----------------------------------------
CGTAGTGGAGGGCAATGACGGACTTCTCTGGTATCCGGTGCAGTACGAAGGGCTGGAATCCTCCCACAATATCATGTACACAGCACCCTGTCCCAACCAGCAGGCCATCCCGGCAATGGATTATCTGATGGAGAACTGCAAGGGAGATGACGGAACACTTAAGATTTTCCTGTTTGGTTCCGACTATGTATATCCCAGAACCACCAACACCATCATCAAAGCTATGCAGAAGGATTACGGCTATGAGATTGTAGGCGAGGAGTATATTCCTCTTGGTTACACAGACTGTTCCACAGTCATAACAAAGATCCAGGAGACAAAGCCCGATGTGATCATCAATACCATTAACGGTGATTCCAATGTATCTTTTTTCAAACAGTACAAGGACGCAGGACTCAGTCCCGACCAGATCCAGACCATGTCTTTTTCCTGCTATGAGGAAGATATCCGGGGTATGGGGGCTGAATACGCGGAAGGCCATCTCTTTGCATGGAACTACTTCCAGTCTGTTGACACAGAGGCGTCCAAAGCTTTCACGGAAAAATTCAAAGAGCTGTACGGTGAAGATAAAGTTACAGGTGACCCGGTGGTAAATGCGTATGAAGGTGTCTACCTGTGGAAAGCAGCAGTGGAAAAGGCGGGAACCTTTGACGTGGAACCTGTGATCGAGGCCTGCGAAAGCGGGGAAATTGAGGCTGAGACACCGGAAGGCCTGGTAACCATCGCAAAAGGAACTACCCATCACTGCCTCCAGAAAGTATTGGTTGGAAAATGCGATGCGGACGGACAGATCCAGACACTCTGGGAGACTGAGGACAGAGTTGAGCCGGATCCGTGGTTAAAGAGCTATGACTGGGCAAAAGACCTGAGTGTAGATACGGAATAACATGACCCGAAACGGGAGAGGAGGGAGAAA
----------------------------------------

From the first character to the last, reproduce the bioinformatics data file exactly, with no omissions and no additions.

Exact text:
CGTAGTGGAGGGCAATGACGGACTTCTCTGGTATCCGGTGCAGTACGAAGGGCTGGAATCCTCCCACAATATCATGTACACAGCACCCTGTCCCAACCAGCAGGCCATCCCGGCAATGGATTATCTGATGGAGAACTGCAAGGGAGATGACGGAACACTTAAGATTTTCCTGTTTGGTTCCGACTATGTATATCCCAGAACCACCAACACCATCATCAAAGCTATGCAGAAGGATTACGGCTATGAGATTGTAGGCGAGGAGTATATTCCTCTTGGTTACACAGACTGTTCCACAGTCATAACAAAGATCCAGGAGACAAAGCCCGATGTGATCATCAATACCATTAACGGTGATTCCAATGTATCTTTTTTCAAACAGTACAAGGACGCAGGACTCAGTCCCGACCAGATCCAGACCATGTCTTTTTCCTGCTATGAGGAAGATATCCGGGGTATGGGGGCTGAATACGCGGAAGGCCATCTCTTTGCATGGAACTACTTCCAGTCTGTTGACACAGAGGCGTCCAAAGCTTTCACGGAAAAATTCAAAGAGCTGTACGGTGAAGATAAAGTTACAGGTGACCCGGTGGTAAATGCGTATGAAGGTGTCTACCTGTGGAAAGCAGCAGTGGAAAAGGCGGGAACCTTTGACGTGGAACCTGTGATCGAGGCCTGCGAAAGCGGGGAAATTGAGGCTGAGACACCGGAAGGCCTGGTAACCATCGCAAAAGGAACTACCCATCACTGCCTCCAGAAAGTATTGGTTGGAAAATGCGATGCGGACGGACAGATCCAGACACTCTGGGAGACTGAGGACAGAGTTGAGCCGGATCCGTGGTTAAAGAGCTATGACTGGGCAAAAGACCTGAGTGTAGATACGGAATAACATGACCCGAAACGGGAGAGGAGGGAGAAA